Friedlander's work draws upon photographs taken during roadtrips across the continental US in the past 15 years. Unlike most roadtrippers, he took all of his pictures from inside his car.
This innovation puts Mr. Friedlander in the company of all those who turn the landscape of our automotive consumer culture into art--the article links to Ed Ruscha, but anyone who ever dug Warhol's Campbell Soup cans probably gets Friedlander. They find their are by inverting and questioning the connotations we typically associate with familiar iconography. (This is fine art! This too!)
Friedlander's particular inversion questions the iconography of an American Landscape associated with scenic scenery, majestic vistas, and even the banalities/nostalgia of highway signage and roadside commerce, because these familiar portraits tell narratives that selectively omit the auto. Each image is a story, and the story told when a traveler steps out of a parked car to capture the Grand Canyon is a different story than taking the same picture inside the car. (Exhibit A.)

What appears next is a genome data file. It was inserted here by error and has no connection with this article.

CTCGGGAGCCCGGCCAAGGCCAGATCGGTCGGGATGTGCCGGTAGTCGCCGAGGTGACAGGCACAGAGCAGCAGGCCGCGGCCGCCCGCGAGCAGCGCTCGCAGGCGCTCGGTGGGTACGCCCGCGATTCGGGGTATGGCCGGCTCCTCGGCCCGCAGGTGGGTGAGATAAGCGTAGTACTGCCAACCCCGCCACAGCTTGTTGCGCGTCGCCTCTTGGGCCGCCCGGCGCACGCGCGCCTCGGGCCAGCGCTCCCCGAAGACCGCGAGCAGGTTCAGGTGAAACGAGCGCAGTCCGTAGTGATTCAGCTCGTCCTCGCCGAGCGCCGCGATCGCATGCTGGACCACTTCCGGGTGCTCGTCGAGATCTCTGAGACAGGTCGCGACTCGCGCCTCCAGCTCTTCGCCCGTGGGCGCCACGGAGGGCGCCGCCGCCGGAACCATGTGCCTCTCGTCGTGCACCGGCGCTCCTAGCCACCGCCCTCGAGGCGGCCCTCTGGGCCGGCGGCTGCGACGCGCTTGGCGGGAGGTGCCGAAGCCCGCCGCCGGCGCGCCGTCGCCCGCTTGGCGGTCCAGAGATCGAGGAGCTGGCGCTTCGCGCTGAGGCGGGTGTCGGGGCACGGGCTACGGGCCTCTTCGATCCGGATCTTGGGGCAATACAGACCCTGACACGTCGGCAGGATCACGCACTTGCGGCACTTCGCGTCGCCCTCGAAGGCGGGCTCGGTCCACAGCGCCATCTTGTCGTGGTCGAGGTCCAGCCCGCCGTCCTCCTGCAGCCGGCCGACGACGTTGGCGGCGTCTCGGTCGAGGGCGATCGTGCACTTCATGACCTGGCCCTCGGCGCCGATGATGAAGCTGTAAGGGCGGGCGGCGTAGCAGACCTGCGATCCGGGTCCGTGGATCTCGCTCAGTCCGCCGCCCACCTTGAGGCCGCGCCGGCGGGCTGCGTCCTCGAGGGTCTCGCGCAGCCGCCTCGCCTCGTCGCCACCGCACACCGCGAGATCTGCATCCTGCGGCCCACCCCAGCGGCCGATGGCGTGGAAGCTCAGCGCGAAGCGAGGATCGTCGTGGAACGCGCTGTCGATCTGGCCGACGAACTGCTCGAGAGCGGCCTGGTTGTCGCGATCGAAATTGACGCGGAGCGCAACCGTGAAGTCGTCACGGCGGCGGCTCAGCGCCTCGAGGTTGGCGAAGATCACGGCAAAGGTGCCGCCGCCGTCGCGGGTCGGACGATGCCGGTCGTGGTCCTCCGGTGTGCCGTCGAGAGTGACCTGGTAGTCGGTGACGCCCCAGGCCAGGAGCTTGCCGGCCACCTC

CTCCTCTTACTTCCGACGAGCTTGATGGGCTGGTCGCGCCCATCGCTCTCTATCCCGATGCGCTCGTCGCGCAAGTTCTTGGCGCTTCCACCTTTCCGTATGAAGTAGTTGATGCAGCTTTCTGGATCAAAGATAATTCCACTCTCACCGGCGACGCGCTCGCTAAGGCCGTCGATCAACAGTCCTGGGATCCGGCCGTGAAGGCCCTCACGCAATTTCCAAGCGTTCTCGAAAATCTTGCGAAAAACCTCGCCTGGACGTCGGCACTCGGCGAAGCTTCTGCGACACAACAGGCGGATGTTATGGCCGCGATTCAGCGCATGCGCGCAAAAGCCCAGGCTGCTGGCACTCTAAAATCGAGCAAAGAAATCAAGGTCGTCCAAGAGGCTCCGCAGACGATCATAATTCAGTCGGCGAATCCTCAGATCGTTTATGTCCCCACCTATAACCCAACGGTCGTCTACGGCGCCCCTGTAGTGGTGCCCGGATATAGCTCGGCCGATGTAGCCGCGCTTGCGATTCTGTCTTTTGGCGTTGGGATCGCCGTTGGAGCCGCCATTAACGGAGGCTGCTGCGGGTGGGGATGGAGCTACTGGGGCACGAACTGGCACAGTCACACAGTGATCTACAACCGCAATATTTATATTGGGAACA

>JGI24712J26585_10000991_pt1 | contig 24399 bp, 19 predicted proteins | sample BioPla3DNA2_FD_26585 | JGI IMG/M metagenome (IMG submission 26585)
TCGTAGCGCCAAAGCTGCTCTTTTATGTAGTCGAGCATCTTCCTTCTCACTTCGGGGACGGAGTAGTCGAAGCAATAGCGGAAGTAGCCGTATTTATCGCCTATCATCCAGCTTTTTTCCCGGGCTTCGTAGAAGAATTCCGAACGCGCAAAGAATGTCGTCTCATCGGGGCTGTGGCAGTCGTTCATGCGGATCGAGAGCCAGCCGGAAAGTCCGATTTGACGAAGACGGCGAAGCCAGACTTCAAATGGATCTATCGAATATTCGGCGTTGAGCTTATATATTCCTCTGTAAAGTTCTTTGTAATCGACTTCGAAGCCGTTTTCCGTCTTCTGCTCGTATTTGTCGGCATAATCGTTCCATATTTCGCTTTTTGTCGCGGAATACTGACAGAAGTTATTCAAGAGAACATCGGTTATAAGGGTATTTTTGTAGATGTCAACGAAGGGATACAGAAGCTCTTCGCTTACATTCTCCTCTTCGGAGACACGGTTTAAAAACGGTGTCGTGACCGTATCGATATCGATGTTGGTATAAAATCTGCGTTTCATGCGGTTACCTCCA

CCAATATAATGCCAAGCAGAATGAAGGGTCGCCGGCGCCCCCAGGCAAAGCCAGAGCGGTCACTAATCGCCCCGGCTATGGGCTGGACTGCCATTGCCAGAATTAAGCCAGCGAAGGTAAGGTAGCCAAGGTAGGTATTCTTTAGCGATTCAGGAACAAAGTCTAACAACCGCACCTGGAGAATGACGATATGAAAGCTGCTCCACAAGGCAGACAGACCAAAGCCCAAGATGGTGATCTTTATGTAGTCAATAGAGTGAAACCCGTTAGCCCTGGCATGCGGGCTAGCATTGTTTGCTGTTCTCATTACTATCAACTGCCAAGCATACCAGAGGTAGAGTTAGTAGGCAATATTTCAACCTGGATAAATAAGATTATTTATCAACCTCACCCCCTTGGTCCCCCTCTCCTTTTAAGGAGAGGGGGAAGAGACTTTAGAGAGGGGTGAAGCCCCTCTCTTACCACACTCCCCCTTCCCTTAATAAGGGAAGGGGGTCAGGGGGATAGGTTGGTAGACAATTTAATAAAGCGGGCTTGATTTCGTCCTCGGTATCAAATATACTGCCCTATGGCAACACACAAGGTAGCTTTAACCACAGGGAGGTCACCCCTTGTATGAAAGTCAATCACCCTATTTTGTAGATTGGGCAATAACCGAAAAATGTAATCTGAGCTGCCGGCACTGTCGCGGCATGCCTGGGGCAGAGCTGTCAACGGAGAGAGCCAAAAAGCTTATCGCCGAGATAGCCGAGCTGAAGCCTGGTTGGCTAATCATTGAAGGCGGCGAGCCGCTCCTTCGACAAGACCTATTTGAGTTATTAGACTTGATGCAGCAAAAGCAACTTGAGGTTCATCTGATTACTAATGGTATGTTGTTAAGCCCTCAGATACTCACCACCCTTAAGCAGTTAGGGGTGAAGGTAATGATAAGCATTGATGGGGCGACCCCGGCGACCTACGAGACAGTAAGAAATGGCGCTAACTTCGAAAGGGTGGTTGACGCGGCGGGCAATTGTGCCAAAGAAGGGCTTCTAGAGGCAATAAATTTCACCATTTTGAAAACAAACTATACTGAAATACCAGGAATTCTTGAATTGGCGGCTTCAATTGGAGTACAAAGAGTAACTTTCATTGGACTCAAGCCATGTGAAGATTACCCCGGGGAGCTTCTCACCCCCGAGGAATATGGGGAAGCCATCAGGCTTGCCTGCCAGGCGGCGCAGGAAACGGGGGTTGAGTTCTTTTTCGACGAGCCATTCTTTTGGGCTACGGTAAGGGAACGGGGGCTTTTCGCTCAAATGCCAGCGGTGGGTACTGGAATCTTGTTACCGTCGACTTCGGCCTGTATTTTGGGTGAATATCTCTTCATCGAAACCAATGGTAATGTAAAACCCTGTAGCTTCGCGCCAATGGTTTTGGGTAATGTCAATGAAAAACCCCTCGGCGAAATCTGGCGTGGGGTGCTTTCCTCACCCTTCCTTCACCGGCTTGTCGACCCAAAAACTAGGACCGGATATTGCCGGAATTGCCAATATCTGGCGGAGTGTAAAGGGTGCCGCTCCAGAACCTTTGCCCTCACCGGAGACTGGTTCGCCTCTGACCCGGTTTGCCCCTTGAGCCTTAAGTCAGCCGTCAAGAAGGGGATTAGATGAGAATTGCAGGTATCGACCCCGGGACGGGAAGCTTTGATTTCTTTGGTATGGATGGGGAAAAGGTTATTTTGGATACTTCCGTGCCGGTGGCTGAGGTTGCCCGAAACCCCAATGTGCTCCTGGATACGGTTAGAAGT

As the article notes:
[Friedlander] knows that cars are essentially illusion factories — to wit: “Objects in the mirror are closer than they appear.”Illusion factories--I think this gets to the heart of how Friedlander wants to portray the automobile: as a machine that enables much portraiture of things that are America, but simultaneously engineers its own absence from the story the picture tells. The picture, then, is an illusion, fictive, and in Friedlander's vision, courtesy of the automobile. So he unwinds the narrative, exposes the machinery, and leaves the car in the picture.
And this is why Friedlander belongs on a blog about urban planning: because cars create illusions beyond the photographs that chronicle our identities and our tourism. Relying exclusively on cars for our transportation grid creates unrealities where far things are closer (SF --> LA in 6 hours!), and close things are farther (
But it took until reading the Friedlander article to read the line that bundled and explained these frustrations in one swoop: "the car is a kind of shield that deflects empathy." It's an illusion factory.